Government organizations often experience challenges when modernizing their systems, infrastructure, and processes. However, with proper planning, your government organization can ensure a relatively smooth digital transformation and avoid common risks and failure points.

Today, we’re sharing the top government digital transformation challenges and how to prepare for them.

7 Government Digital Transformation Challenges

1. Organizational Silos

Silos can exist in any organization, but they’re especially common in the public sector. Each department has its own set of needs and wants, and it can be challenging to coordinate an enterprise-wide digital transformation.

To prevent these issues and avoid ERP failure, establish ownership of the government digital transformation as early as possible. Determine which groups will be responsible for developing the digital strategy and ensuring its success. Then, work with your core project team to outline how you’ll prioritize, fund, and deliver key initiatives across any silos that exist.

2. Costing Challenges​

There are two core costing issues that government organizations must circumvent to avoid transformation failure.

The first is inconsistent software license pricing. Software licenses aren’t always priced consistently from one organization to the next. This can make it difficult to perform an accurate analysis of which one is the best fit for your needs (and budget).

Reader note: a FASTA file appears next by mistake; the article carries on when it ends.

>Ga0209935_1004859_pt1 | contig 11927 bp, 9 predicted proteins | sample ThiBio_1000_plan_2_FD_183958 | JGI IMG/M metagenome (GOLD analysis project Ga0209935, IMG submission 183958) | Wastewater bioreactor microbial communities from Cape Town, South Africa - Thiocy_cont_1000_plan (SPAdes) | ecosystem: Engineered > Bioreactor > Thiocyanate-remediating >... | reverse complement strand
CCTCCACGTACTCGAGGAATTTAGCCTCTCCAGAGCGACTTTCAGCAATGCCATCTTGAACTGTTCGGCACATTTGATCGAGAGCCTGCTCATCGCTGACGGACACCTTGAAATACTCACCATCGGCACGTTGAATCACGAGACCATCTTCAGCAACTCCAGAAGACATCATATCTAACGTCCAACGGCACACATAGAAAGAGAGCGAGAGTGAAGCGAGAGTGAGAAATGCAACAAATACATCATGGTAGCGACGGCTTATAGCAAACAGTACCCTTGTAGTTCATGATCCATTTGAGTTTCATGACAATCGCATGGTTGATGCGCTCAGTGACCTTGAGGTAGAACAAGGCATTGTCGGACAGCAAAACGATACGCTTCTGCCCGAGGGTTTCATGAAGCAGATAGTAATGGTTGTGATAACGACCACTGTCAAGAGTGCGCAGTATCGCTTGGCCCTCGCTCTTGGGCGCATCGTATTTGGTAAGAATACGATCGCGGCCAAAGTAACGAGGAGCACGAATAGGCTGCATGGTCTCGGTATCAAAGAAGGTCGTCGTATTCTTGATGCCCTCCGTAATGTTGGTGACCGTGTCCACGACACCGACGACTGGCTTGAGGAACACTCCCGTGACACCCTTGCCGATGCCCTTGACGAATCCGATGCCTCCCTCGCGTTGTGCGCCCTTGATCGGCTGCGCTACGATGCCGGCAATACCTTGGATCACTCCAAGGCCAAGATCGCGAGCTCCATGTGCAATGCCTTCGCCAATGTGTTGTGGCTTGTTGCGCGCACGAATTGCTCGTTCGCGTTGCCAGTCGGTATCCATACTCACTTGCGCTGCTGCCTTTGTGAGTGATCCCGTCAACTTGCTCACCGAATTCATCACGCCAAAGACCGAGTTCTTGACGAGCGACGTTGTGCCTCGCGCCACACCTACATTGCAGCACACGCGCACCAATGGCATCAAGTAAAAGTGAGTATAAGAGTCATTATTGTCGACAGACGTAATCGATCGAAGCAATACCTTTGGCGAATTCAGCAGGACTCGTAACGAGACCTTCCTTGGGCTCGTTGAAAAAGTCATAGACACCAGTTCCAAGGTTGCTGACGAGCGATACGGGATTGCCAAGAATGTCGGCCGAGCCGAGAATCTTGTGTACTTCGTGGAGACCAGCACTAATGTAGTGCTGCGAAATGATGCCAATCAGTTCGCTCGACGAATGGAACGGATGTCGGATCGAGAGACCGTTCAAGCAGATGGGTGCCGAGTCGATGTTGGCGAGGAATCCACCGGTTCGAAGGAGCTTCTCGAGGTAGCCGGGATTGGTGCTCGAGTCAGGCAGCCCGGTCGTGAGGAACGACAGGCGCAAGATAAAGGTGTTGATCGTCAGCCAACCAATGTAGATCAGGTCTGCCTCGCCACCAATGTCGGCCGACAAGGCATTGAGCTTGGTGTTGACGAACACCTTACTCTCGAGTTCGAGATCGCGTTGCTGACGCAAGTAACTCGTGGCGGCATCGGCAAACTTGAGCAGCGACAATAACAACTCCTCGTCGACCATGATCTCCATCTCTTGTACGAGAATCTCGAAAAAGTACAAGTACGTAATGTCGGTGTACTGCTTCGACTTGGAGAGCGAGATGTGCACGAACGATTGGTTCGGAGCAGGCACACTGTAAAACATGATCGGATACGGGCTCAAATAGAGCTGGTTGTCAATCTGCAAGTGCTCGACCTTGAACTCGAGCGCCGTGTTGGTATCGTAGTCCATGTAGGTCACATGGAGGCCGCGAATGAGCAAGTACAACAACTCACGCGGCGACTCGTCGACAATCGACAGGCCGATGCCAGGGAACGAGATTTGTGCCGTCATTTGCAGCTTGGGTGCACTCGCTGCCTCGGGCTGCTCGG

Next, there’s the issue of the fixed-price contract, when organizations agree to pay a firm price for the total implementation. This will include deliverables planned by the systems integrator, as well as those chosen by government employees.

The only problem? During the price negotiation phase, it’s easy to overestimate your team’s abilities and underestimate how much everything will cost. Before assigning duties, make sure employees have the skills, experience, and qualifications required to complete the task.

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3. Change Resistance​

Humans are naturally risk-averse creatures, preferring to stick to what’s familiar and consistent. Change is often perceived as intimidating.

That’s why resistance and pushback are common in a government digital transformation. Employees who have become comfortable with their workflows, might buck the idea of undergoing a massive change. In their opinion, the best practices they’re currently using are tried-and-true, so why should they do anything differently?

To help them see why change is necessary, align the project with key business outcomes. Then, make organizational change management (OCM) a core part of your strategy. Keep employees in the loop and explain what’s in it for them. Stay transparent, and be willing to answer questions and field suggestions.

4. Poor Project Planning

Digital transformation requires robust planning. If your team decides to wing it instead, they could miscalculate several key parts of the implementation, including:

• The overall scope of the project
• The number of resources they need